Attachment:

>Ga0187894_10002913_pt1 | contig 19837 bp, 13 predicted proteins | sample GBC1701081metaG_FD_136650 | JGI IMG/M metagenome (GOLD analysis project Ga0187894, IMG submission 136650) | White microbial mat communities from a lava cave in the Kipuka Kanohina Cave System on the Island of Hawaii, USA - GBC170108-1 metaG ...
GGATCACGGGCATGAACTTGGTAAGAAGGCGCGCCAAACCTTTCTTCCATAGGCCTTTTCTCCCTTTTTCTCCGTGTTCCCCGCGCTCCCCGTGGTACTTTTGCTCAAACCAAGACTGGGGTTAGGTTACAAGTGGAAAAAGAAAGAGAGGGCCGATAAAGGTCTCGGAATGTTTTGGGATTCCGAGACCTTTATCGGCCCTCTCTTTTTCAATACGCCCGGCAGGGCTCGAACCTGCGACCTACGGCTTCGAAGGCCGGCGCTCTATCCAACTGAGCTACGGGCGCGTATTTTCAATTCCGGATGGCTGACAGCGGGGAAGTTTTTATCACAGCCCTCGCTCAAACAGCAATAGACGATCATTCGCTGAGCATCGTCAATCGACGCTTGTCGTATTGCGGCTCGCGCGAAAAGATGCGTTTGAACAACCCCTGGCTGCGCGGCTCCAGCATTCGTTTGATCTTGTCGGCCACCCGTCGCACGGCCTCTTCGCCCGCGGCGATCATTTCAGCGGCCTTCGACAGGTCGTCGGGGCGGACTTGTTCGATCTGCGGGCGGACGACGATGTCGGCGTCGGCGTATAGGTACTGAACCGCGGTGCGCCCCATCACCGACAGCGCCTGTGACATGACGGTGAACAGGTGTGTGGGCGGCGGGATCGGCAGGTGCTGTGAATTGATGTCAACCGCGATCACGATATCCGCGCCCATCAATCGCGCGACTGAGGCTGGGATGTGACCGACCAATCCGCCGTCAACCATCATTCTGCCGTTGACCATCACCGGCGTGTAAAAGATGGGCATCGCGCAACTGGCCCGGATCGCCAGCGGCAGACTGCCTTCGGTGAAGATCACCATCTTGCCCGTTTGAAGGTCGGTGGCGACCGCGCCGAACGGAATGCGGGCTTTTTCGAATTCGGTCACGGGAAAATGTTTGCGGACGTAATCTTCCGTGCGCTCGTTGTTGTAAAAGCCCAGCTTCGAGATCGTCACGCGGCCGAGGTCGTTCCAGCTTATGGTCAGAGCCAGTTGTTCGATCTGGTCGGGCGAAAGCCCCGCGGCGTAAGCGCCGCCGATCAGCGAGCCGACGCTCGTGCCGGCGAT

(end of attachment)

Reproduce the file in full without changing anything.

>Ga0187894_10002913_pt1 | contig 19837 bp, 13 predicted proteins | sample GBC1701081metaG_FD_136650 | JGI IMG/M metagenome (GOLD analysis project Ga0187894, IMG submission 136650) | White microbial mat communities from a lava cave in the Kipuka Kanohina Cave System on the Island of Hawaii, USA - GBC170108-1 metaG ...
GGATCACGGGCATGAACTTGGTAAGAAGGCGCGCCAAACCTTTCTTCCATAGGCCTTTTCTCCCTTTTTCTCCGTGTTCCCCGCGCTCCCCGTGGTACTTTTGCTCAAACCAAGACTGGGGTTAGGTTACAAGTGGAAAAAGAAAGAGAGGGCCGATAAAGGTCTCGGAATGTTTTGGGATTCCGAGACCTTTATCGGCCCTCTCTTTTTCAATACGCCCGGCAGGGCTCGAACCTGCGACCTACGGCTTCGAAGGCCGGCGCTCTATCCAACTGAGCTACGGGCGCGTATTTTCAATTCCGGATGGCTGACAGCGGGGAAGTTTTTATCACAGCCCTCGCTCAAACAGCAATAGACGATCATTCGCTGAGCATCGTCAATCGACGCTTGTCGTATTGCGGCTCGCGCGAAAAGATGCGTTTGAACAACCCCTGGCTGCGCGGCTCCAGCATTCGTTTGATCTTGTCGGCCACCCGTCGCACGGCCTCTTCGCCCGCGGCGATCATTTCAGCGGCCTTCGACAGGTCGTCGGGGCGGACTTGTTCGATCTGCGGGCGGACGACGATGTCGGCGTCGGCGTATAGGTACTGAACCGCGGTGCGCCCCATCACCGACAGCGCCTGTGACATGACGGTGAACAGGTGTGTGGGCGGCGGGATCGGCAGGTGCTGTGAATTGATGTCAACCGCGATCACGATATCCGCGCCCATCAATCGCGCGACTGAGGCTGGGATGTGACCGACCAATCCGCCGTCAACCATCATTCTGCCGTTGACCATCACCGGCGTGTAAAAGATGGGCATCGCGCAACTGGCCCGGATCGCCAGCGGCAGACTGCCTTCGGTGAAGATCACCATCTTGCCCGTTTGAAGGTCGGTGGCGACCGCGCCGAACGGAATGCGGGCTTTTTCGAATTCGGTCACGGGAAAATGTTTGCGGACGTAATCTTCCGTGCGCTCGTTGTTGTAAAAGCCCAGCTTCGAGATCGTCACGCGGCCGAGGTCGTTCCAGCTTATGGTCAGAGCCAGTTGTTCGATCTGGTCGGGCGAAAGCCCCGCGGCGTAAGCGCCGCCGATCAGCGAGCCGACGCTCGTGCCGGCGAT